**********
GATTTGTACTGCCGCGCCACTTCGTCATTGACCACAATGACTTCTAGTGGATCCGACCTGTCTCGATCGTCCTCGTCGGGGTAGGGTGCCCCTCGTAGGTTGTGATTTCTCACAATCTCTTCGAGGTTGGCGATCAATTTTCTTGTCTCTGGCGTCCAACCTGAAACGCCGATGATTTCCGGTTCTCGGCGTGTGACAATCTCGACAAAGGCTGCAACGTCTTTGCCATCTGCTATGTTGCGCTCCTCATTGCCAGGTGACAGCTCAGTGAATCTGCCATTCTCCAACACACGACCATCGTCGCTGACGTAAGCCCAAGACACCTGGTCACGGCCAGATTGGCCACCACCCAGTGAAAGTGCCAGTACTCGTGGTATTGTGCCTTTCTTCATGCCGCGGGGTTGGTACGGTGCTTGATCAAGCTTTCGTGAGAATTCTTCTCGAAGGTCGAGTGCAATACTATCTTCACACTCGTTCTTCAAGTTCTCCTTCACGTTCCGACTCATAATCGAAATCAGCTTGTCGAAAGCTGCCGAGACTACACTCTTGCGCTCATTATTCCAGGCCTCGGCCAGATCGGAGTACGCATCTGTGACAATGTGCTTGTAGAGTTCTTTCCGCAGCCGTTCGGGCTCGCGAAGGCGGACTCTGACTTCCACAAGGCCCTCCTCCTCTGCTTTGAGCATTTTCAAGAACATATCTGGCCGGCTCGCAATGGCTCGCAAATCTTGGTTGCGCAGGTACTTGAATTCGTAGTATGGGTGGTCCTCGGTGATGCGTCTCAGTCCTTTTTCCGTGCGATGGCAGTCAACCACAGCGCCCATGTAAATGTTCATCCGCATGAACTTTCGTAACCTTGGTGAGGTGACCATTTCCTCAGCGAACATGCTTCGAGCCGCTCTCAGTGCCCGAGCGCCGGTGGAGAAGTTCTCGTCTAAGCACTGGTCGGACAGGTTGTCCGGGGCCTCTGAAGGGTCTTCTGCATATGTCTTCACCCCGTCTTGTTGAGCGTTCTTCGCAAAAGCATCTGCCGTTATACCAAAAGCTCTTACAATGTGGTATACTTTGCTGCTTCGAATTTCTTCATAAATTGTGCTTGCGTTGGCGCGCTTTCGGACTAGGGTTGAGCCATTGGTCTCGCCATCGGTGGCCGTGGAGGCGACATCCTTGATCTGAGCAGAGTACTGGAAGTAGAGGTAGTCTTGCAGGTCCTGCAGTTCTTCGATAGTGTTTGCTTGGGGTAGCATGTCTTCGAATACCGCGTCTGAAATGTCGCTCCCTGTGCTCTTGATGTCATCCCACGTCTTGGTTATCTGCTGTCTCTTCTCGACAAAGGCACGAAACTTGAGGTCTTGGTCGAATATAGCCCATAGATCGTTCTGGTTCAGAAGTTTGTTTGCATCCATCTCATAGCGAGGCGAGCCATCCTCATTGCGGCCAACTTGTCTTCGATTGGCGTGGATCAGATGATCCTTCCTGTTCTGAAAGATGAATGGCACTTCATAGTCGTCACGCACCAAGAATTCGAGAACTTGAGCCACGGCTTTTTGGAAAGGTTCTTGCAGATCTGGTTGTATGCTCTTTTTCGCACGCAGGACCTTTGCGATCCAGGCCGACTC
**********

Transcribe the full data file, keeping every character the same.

GATTTGTACTGCCGCGCCACTTCGTCATTGACCACAATGACTTCTAGTGGATCCGACCTGTCTCGATCGTCCTCGTCGGGGTAGGGTGCCCCTCGTAGGTTGTGATTTCTCACAATCTCTTCGAGGTTGGCGATCAATTTTCTTGTCTCTGGCGTCCAACCTGAAACGCCGATGATTTCCGGTTCTCGGCGTGTGACAATCTCGACAAAGGCTGCAACGTCTTTGCCATCTGCTATGTTGCGCTCCTCATTGCCAGGTGACAGCTCAGTGAATCTGCCATTCTCCAACACACGACCATCGTCGCTGACGTAAGCCCAAGACACCTGGTCACGGCCAGATTGGCCACCACCCAGTGAAAGTGCCAGTACTCGTGGTATTGTGCCTTTCTTCATGCCGCGGGGTTGGTACGGTGCTTGATCAAGCTTTCGTGAGAATTCTTCTCGAAGGTCGAGTGCAATACTATCTTCACACTCGTTCTTCAAGTTCTCCTTCACGTTCCGACTCATAATCGAAATCAGCTTGTCGAAAGCTGCCGAGACTACACTCTTGCGCTCATTATTCCAGGCCTCGGCCAGATCGGAGTACGCATCTGTGACAATGTGCTTGTAGAGTTCTTTCCGCAGCCGTTCGGGCTCGCGAAGGCGGACTCTGACTTCCACAAGGCCCTCCTCCTCTGCTTTGAGCATTTTCAAGAACATATCTGGCCGGCTCGCAATGGCTCGCAAATCTTGGTTGCGCAGGTACTTGAATTCGTAGTATGGGTGGTCCTCGGTGATGCGTCTCAGTCCTTTTTCCGTGCGATGGCAGTCAACCACAGCGCCCATGTAAATGTTCATCCGCATGAACTTTCGTAACCTTGGTGAGGTGACCATTTCCTCAGCGAACATGCTTCGAGCCGCTCTCAGTGCCCGAGCGCCGGTGGAGAAGTTCTCGTCTAAGCACTGGTCGGACAGGTTGTCCGGGGCCTCTGAAGGGTCTTCTGCATATGTCTTCACCCCGTCTTGTTGAGCGTTCTTCGCAAAAGCATCTGCCGTTATACCAAAAGCTCTTACAATGTGGTATACTTTGCTGCTTCGAATTTCTTCATAAATTGTGCTTGCGTTGGCGCGCTTTCGGACTAGGGTTGAGCCATTGGTCTCGCCATCGGTGGCCGTGGAGGCGACATCCTTGATCTGAGCAGAGTACTGGAAGTAGAGGTAGTCTTGCAGGTCCTGCAGTTCTTCGATAGTGTTTGCTTGGGGTAGCATGTCTTCGAATACCGCGTCTGAAATGTCGCTCCCTGTGCTCTTGATGTCATCCCACGTCTTGGTTATCTGCTGTCTCTTCTCGACAAAGGCACGAAACTTGAGGTCTTGGTCGAATATAGCCCATAGATCGTTCTGGTTCAGAAGTTTGTTTGCATCCATCTCATAGCGAGGCGAGCCATCCTCATTGCGGCCAACTTGTCTTCGATTGGCGTGGATCAGATGATCCTTCCTGTTCTGAAAGATGAATGGCACTTCATAGTCGTCACGCACCAAGAATTCGAGAACTTGAGCCACGGCTTTTTGGAAAGGTTCTTGCAGATCTGGTTGTATGCTCTTTTTCGCACGCAGGACCTTTGCGATCCAGGCCGACTC